True or False?
1. New Orleans began in the 1800's as a bustling U.S. harbor.
2. The Confederacy included 12 states.
3. The U.S, entered World War I in 1916.
4. African Americans fought for the South in large numbers in the Civil War.
5. Men in Colonial Virginia regularly wore full suits of armor.
6. No Americans survived the Battle of the Alamo.
If you circled "True" on even one of these, you flunked.
These are only a few of the dozens of errors historians have found since Virginia officials have ordered a review of textbooks by Five Pounds Press, publisher of "Our Virginia: Past and Present" and "Our America: To 1865." A reviewer has found errors in social studies textbooks by other publishers as well, underscoring the limits of a textbook-approval process once regarded as among the nation's most stringent.
The review began after The Washington Post reported in October that "Our Virginia" included a sentence saying that thousands of black soldiers fought for the South, a claim rejected by most historians, but often made by Confederate heritage groups such as Sons of Confederate Veterans.
The book's author, Joy Masoff, said she found references to it during research on the Internet! Masoff is also the author of "Oh, Yuck! The Encyclopedia of Everything Nasty" and "Oh, Yikes! History's Grossest, Wackiest Moments." She is not a trained historian according to The Washington Post - nor a properly trained researcher apparently.
The Virginia Department of Education approves textbooks after panels of reviewers, often elementary school teachers, verify that the books cover each of the Standards of Learning themes, a list of topics that must be addressed. Sometimes experts in particular subject areas also review the books.
Charles Pyle, spokesman for the department, said "Teachers are not reading textbooks front to back, and they're not in a position to identify the kinds of errors historians could identify."
Why not? Surely teachers on the panels reviewing history textbooks aren't math instructors. Surely they know their history, if that's what they're teaching. Surely they must have stumbled across a couple of historic whoppers that must have, should have, alerted them to the possibility of said textbooks containing other errors.
But it's the economy, don't cha know?
"'They (Five Ponds Press) are willing to go to great lengths for our business. Their product is substantially less expensive than the committee's next highest-rated competitor - very appealing in these lean economic times,' said Kenneth Bassett, Prince William's social studies supervisor."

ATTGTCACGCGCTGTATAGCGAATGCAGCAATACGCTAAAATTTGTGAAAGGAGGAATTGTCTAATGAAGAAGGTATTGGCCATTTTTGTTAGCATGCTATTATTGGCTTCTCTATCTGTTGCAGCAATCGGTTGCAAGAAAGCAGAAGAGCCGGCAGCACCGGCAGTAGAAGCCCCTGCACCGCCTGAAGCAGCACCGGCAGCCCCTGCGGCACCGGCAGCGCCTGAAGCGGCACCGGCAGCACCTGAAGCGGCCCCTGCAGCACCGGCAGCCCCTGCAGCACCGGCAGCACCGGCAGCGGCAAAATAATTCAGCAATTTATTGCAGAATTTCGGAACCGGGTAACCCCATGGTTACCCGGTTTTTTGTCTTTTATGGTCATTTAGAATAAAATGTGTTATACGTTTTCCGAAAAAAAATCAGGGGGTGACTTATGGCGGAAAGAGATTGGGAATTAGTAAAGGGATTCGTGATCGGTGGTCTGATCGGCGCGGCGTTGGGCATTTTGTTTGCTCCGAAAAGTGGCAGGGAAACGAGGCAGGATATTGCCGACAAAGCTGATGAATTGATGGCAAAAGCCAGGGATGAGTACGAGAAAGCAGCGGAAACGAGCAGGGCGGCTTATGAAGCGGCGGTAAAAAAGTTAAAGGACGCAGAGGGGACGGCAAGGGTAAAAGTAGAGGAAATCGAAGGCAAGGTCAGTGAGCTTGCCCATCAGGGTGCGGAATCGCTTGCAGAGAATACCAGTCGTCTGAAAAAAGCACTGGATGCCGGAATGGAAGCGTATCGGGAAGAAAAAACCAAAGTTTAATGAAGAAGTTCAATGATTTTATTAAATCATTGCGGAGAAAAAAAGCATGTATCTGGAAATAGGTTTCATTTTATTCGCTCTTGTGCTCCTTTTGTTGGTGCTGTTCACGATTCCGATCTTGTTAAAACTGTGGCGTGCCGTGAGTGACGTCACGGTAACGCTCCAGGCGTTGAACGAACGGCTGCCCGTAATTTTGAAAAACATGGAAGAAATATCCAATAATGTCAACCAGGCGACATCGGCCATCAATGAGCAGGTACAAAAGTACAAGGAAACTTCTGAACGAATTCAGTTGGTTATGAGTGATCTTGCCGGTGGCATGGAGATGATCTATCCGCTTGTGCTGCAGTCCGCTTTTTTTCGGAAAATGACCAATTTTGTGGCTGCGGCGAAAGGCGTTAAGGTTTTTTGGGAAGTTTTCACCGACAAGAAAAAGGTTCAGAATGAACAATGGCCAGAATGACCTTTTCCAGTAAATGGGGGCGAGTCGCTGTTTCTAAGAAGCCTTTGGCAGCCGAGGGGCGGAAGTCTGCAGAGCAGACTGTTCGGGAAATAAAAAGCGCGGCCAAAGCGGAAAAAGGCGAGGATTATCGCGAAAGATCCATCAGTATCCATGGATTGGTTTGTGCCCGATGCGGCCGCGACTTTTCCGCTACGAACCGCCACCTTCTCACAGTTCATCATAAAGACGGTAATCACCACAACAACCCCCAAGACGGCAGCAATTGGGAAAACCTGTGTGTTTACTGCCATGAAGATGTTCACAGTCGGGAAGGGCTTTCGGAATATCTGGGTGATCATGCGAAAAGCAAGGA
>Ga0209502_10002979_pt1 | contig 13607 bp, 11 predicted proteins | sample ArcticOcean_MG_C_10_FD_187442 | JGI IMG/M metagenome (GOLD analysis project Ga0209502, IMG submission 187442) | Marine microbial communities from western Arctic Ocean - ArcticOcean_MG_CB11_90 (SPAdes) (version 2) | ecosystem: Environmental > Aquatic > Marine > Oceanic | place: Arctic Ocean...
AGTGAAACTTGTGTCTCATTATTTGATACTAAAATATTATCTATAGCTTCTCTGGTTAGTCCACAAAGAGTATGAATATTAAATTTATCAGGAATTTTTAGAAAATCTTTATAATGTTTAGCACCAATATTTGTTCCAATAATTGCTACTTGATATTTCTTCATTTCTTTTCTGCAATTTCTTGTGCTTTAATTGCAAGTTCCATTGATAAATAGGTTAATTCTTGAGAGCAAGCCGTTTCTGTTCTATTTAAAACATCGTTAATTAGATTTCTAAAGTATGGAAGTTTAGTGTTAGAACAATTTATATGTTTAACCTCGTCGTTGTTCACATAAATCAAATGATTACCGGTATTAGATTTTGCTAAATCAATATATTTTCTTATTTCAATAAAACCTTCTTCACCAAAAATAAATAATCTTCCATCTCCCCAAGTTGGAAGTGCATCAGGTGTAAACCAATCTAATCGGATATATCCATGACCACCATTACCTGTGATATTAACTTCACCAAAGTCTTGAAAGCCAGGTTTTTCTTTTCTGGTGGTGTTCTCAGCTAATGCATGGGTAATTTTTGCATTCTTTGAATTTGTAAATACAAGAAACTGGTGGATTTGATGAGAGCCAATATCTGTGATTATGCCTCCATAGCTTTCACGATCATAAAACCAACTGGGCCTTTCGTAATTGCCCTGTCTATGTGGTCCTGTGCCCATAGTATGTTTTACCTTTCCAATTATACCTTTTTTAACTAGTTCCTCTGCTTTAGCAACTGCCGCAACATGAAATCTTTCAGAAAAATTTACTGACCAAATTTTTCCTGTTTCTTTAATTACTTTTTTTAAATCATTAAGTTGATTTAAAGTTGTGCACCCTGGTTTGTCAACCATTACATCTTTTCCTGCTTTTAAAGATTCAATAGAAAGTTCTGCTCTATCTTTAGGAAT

Money talks. Historical accuracy doesn't.
Four of the five experts who re-reviewed the textbooks examined only those published by Five Ponds Press. The fifth reviewer, DePaul University sociology professor Christopher Einolf, who has written a book on a Civil War general, examined Civil War content in nine other textbooks published by other companies. He noted that many of them neglect key elements, such as the role of African Americans in 19th-century Virginia.Her list of errors spanned 10 pages.
"Making a mistake is one thing. Ignoring the role that African Americans played in the state is almost as bad," Einolf said.
Historian Mary Miley Theobald, a former Virginia Commonwealth University professor, reviewed "Our America" and concluded that it was "just too shocking for words."
"Any literate person could have opened that book and immediately found a mistake," she said.
Five Ponds said in an email that they are aware of the errors and plan to incorporate historians' critiques into the next editions of their books. If it was just a matter of this publishing company, I might wonder how much money the school districts could have saved had they spent a little more up front, but apparently historical accuracy is not a top priority with most textbook publishers.
UPDATE: As if this isn't bad enough, George Will looks at the state of scientific research and innovation in his Washington Post op-ed column today - 1/2/2011..